Enemy Airmen Crash-Landed After A WWII Dogfight – Then Worked Together To Survive The Norwegian Snow

In the skies above wartime Norway, the Allied and Nazi forces are fighting for control of the country below. At the head of a fleet of naval fighter planes, Captain Richard Thomas Partridge homes in on a German bomber, blasting its engine to shreds. But both craft are damaged in the dogfight, crash-landing on the mountainside below. What follows next is an incredible story of cooperation and survival that will see both sides put aside their differences in order to make it out alive.

Even today, the mountains surrounding the Norwegian town of Ålesund are remote, inaccessible and wild. But 80 years ago, when German troops invaded the neutral country from the east, there were even fewer signs of civilization to be found among the icy hills and fjords. And when Partridge and his gunner Lieutenant Bostock tumbled out of their plane, there was nowhere to seek help.

Nearby, three crew members of the German bomber were facing a similar dilemma. Without equipment or supplies to sustain them in the snow-covered wilderness, their prospects looked grim. And as both groups faced up against each other, they realized that their need to survive was greater than any enmity between them.

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More than 70 years after the two planes crashed into the Norwegian mountains, the movie Into The White was released. A dramatic retelling of the event, it depicts a fight for survival that transcends the politics of war. But what really happened out in the wilds of Ålesund, when five men from different sides of the conflict faced a shared enemy far greater than the threat they posed to one another?

Today, World War II is remembered as the biggest and bloodiest conflict in history, responsible for millions of deaths. But in its early stages, in the months following the German invasion of Poland in September 1939, it was jokingly referred to as the Phoney War. For weeks on end, it seemed, the Nazis made little effort to expand their operations on the Western Front.

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However, all that changed on April 9, 1940, when the Nazis invaded Norway. Months earlier, the Scandinavian country had declared neutral status, just as it had during World War I. But while the Norwegians had managed to escape that previous conflict largely unscathed, Adolf Hitler and the Nazi party had other plans.

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At the time, the German war effort was heavily dependent on iron ore from Sweden, which was imported via northern Norway. And with the outbreak of war, Hitler moved to secure access to this vital resource. Before long, the Nazis had occupied the cities of Trondheim, Oslo and Bergen, as well as the port of Narvik.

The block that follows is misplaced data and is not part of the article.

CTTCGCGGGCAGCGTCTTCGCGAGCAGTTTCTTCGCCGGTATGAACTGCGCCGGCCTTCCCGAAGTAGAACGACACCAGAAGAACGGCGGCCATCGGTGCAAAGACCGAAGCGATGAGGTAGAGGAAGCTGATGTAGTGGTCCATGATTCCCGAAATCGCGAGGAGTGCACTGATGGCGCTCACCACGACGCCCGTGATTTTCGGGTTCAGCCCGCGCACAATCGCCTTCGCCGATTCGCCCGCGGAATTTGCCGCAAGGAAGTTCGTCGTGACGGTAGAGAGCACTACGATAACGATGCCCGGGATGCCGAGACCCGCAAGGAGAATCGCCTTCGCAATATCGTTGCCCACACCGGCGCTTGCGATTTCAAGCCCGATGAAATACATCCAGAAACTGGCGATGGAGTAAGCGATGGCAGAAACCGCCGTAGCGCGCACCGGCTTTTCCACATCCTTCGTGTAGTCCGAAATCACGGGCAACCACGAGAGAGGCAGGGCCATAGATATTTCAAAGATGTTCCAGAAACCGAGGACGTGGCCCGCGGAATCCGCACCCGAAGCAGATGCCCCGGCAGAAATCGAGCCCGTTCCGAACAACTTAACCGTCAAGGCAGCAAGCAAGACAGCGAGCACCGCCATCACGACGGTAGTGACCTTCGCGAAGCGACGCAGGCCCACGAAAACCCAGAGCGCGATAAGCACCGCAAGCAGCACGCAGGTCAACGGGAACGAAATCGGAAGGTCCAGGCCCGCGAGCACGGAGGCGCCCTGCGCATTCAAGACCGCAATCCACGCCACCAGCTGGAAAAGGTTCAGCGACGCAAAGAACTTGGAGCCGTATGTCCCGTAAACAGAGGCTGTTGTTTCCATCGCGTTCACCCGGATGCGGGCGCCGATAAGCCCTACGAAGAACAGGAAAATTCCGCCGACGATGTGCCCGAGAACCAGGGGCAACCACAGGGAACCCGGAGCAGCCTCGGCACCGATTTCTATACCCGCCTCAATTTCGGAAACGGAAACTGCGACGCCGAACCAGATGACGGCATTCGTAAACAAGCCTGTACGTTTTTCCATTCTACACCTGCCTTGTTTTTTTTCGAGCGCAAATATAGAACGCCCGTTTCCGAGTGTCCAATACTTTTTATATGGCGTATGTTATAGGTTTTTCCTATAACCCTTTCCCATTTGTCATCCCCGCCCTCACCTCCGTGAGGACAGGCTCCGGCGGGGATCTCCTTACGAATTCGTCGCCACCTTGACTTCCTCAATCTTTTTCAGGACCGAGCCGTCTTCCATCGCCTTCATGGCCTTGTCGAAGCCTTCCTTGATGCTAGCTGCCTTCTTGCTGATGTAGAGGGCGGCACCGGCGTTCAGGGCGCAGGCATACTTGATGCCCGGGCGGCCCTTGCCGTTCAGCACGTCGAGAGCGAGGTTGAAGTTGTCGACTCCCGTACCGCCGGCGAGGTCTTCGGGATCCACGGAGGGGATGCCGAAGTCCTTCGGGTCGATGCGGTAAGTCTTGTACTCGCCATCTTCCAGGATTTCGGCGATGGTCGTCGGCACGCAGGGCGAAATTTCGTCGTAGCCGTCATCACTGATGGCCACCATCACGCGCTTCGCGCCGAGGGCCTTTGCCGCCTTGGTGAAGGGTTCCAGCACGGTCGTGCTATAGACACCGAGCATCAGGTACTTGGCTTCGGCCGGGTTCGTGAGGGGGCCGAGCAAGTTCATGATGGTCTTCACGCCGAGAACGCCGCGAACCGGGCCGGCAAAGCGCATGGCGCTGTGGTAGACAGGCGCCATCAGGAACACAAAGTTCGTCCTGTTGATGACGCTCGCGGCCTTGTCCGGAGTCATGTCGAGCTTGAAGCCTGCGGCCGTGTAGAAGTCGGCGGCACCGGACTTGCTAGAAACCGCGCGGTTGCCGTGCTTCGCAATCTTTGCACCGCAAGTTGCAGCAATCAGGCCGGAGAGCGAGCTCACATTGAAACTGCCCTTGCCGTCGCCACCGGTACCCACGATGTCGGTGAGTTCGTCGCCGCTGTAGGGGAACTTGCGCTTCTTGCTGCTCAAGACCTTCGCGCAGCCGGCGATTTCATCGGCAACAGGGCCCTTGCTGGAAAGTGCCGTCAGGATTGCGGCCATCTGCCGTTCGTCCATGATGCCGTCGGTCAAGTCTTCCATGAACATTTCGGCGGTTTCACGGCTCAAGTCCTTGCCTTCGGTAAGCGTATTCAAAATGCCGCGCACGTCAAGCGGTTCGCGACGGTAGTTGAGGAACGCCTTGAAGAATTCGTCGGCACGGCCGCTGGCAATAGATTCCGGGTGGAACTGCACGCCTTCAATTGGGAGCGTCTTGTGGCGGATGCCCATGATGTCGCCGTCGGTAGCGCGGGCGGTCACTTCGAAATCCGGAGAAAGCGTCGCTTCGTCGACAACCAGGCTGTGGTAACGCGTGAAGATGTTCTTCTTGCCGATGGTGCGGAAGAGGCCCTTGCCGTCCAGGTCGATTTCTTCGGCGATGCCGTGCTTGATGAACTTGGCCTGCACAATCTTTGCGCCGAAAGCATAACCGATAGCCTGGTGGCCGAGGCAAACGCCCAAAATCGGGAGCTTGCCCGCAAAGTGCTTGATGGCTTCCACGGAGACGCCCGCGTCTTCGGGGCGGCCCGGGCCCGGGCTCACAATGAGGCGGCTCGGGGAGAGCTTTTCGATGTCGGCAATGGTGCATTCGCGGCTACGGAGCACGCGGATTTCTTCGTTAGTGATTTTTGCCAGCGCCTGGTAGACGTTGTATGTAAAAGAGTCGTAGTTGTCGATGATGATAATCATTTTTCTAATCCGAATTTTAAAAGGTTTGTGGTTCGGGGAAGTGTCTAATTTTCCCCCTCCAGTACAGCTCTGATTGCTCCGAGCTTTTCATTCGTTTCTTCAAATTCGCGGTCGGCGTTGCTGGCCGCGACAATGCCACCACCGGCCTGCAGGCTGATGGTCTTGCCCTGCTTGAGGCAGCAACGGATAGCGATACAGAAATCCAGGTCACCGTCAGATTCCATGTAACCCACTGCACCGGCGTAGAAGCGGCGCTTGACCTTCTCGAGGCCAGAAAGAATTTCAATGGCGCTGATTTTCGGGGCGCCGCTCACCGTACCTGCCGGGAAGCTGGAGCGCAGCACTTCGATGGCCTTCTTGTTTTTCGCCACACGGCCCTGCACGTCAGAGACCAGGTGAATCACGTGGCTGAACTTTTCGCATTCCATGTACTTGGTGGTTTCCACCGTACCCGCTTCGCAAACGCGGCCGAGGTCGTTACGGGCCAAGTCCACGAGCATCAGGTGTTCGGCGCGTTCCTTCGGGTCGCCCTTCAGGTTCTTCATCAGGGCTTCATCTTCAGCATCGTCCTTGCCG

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The Norwegian government, however, refused to surrender its authority to Hitler and his troops. And with support from the Allied forces, it fought back against the German occupation. Meanwhile, France and Britain plotted to retake Narvik, effectively cutting the Nazis off from Sweden and their supply of iron ore.

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To that end, the Allies sent troops into Norway by both land and sea in an operation known as the Norwegian Campaign. And among them was Partridge, a commanding officer who had enlisted with the Royal Navy back in 1929, a decade before the war. Early in his career, the records state, he had decided to specialize in aviation.

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After attending the Navy’s pilot training program, Partridge graduated in 1934. And for the next five years, he alternated between stints in aviation squadrons and assignments with the Royal Marines. Then, just months before the outbreak of World War II, he returned to the Navy and the Fleet Air Arm.

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On April 24, 1939, Partridge was assigned to No. 800 Squadron as their commanding officer. Based on board the HMS Ark Royal, a British aircraft carrier, his crew flew a type of naval airplane known as a Blackburn Skua. With just two seats and one engine, these craft functioned as both fighters and bombers during the war.

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On only his second day in command of No. 800 Squadron, Partridge and his men were on board the Ark Royal as it sailed into position. Some 120 miles from the Norwegian coast, the crew launched into battle, piloting their Skaus against the occupying German forces.

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At roughly 12:30 p.m. on April 27, Partridge led a fleet of three Skaus as they took off from the Ark Royal. Their mission was to patrol the skies over Andalsnes, a port town surrounded by mountains in western Norway. And although they were many miles south of Narvik, their presence was vital to the Allies’ campaign.

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Accompanying Partridge in his aircraft was Bostock, a gunner and radio operator who was the only other man in the plane. And as the small fleet headed off in the direction of Oslo, some 260 miles to the south, they encountered the enemy. There, north of the Norwegian capital, was a group of German bombers.